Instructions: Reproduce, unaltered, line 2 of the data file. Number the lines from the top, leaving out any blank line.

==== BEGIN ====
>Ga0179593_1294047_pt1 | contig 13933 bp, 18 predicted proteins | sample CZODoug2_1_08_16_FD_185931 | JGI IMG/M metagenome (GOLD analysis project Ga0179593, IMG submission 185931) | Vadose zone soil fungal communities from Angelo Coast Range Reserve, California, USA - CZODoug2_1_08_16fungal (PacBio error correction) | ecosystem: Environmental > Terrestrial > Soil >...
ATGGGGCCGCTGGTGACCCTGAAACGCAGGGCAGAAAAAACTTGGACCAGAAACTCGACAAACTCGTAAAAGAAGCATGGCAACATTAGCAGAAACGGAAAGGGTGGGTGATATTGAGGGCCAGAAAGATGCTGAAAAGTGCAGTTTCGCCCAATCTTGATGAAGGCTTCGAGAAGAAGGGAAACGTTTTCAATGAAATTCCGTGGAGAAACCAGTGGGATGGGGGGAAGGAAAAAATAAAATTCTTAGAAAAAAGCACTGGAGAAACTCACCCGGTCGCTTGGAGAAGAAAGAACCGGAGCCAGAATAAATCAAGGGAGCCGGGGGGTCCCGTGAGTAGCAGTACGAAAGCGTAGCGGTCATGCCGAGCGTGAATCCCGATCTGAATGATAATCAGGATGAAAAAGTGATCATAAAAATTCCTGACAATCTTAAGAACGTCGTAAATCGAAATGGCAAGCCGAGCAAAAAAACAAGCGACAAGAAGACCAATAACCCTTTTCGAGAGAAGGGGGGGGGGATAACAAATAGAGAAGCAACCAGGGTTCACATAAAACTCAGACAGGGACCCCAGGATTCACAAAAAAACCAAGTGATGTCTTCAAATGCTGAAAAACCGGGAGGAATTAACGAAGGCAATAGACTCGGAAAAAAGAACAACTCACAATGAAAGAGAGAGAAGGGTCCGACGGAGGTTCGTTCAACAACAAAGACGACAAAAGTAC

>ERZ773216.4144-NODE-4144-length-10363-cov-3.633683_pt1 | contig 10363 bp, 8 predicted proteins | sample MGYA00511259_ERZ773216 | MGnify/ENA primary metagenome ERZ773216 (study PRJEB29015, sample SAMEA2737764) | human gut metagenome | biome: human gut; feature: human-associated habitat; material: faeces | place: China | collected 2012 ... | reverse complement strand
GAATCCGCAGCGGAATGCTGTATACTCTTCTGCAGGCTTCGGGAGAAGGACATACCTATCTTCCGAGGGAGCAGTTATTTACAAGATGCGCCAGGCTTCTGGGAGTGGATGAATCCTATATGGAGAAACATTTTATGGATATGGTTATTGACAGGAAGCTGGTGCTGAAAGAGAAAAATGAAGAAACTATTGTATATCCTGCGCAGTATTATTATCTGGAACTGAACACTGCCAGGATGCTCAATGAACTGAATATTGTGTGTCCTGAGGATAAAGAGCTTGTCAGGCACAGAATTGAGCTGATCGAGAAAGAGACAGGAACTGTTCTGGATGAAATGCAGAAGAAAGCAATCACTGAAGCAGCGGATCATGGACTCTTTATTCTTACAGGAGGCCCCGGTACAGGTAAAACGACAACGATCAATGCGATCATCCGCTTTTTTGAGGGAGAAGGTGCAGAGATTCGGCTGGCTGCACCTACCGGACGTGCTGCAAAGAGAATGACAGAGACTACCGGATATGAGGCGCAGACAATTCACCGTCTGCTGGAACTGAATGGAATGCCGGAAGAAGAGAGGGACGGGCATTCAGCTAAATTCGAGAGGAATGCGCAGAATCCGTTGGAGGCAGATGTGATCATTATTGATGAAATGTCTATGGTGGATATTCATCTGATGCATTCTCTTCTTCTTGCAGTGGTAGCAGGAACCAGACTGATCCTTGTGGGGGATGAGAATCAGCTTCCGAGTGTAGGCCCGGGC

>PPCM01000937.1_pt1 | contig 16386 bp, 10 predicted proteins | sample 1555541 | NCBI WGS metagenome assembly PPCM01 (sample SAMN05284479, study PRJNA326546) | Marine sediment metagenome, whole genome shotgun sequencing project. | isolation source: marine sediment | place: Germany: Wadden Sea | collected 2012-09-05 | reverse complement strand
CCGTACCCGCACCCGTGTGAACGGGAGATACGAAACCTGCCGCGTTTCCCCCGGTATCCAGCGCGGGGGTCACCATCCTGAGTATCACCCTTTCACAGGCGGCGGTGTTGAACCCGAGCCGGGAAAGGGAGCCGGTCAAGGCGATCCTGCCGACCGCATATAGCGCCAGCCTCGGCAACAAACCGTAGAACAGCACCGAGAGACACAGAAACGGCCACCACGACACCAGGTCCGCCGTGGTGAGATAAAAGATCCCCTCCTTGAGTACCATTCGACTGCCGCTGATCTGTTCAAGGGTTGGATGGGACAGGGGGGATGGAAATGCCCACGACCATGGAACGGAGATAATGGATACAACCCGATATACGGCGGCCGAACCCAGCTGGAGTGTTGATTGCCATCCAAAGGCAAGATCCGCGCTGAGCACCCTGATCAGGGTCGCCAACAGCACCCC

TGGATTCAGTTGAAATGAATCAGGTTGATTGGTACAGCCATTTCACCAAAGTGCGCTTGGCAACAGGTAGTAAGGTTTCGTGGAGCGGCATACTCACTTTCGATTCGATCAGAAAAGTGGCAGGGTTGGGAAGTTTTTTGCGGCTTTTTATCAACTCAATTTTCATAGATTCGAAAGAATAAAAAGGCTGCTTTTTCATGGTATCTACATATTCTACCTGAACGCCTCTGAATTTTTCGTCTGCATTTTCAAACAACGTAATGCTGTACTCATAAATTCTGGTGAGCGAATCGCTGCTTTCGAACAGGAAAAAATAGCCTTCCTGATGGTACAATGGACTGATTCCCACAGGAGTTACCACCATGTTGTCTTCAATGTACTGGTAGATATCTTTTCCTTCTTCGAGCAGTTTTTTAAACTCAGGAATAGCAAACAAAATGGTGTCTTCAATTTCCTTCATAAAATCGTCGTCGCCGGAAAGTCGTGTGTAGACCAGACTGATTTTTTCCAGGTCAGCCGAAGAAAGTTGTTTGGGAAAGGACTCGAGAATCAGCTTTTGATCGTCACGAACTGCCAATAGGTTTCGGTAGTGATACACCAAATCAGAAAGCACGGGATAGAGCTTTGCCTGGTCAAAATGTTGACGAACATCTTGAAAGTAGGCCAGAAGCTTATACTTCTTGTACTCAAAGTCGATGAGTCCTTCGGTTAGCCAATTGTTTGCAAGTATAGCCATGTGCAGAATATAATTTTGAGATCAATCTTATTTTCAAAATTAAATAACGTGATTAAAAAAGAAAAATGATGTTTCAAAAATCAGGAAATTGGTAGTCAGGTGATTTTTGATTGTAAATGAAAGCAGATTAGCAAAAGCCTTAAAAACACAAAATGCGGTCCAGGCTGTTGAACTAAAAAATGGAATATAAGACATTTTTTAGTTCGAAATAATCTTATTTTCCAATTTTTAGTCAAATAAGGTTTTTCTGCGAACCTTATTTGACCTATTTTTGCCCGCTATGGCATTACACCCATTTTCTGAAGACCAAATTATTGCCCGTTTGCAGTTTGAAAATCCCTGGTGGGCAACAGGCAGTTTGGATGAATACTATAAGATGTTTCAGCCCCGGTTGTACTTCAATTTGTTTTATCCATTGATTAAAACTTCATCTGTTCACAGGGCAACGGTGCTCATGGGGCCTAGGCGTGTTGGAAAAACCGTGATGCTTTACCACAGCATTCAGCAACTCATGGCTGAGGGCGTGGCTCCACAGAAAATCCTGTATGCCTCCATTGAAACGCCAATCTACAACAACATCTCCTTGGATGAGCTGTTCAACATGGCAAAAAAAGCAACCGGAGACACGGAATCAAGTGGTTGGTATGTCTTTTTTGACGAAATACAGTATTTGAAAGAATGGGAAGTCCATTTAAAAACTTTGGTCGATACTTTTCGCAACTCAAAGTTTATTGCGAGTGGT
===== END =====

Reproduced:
ATGGGGCCGCTGGTGACCCTGAAACGCAGGGCAGAAAAAACTTGGACCAGAAACTCGACAAACTCGTAAAAGAAGCATGGCAACATTAGCAGAAACGGAAAGGGTGGGTGATATTGAGGGCCAGAAAGATGCTGAAAAGTGCAGTTTCGCCCAATCTTGATGAAGGCTTCGAGAAGAAGGGAAACGTTTTCAATGAAATTCCGTGGAGAAACCAGTGGGATGGGGGGAAGGAAAAAATAAAATTCTTAGAAAAAAGCACTGGAGAAACTCACCCGGTCGCTTGGAGAAGAAAGAACCGGAGCCAGAATAAATCAAGGGAGCCGGGGGGTCCCGTGAGTAGCAGTACGAAAGCGTAGCGGTCATGCCGAGCGTGAATCCCGATCTGAATGATAATCAGGATGAAAAAGTGATCATAAAAATTCCTGACAATCTTAAGAACGTCGTAAATCGAAATGGCAAGCCGAGCAAAAAAACAAGCGACAAGAAGACCAATAACCCTTTTCGAGAGAAGGGGGGGGGGATAACAAATAGAGAAGCAACCAGGGTTCACATAAAACTCAGACAGGGACCCCAGGATTCACAAAAAAACCAAGTGATGTCTTCAAATGCTGAAAAACCGGGAGGAATTAACGAAGGCAATAGACTCGGAAAAAAGAACAACTCACAATGAAAGAGAGAGAAGGGTCCGACGGAGGTTCGTTCAACAACAAAGACGACAAAAGTAC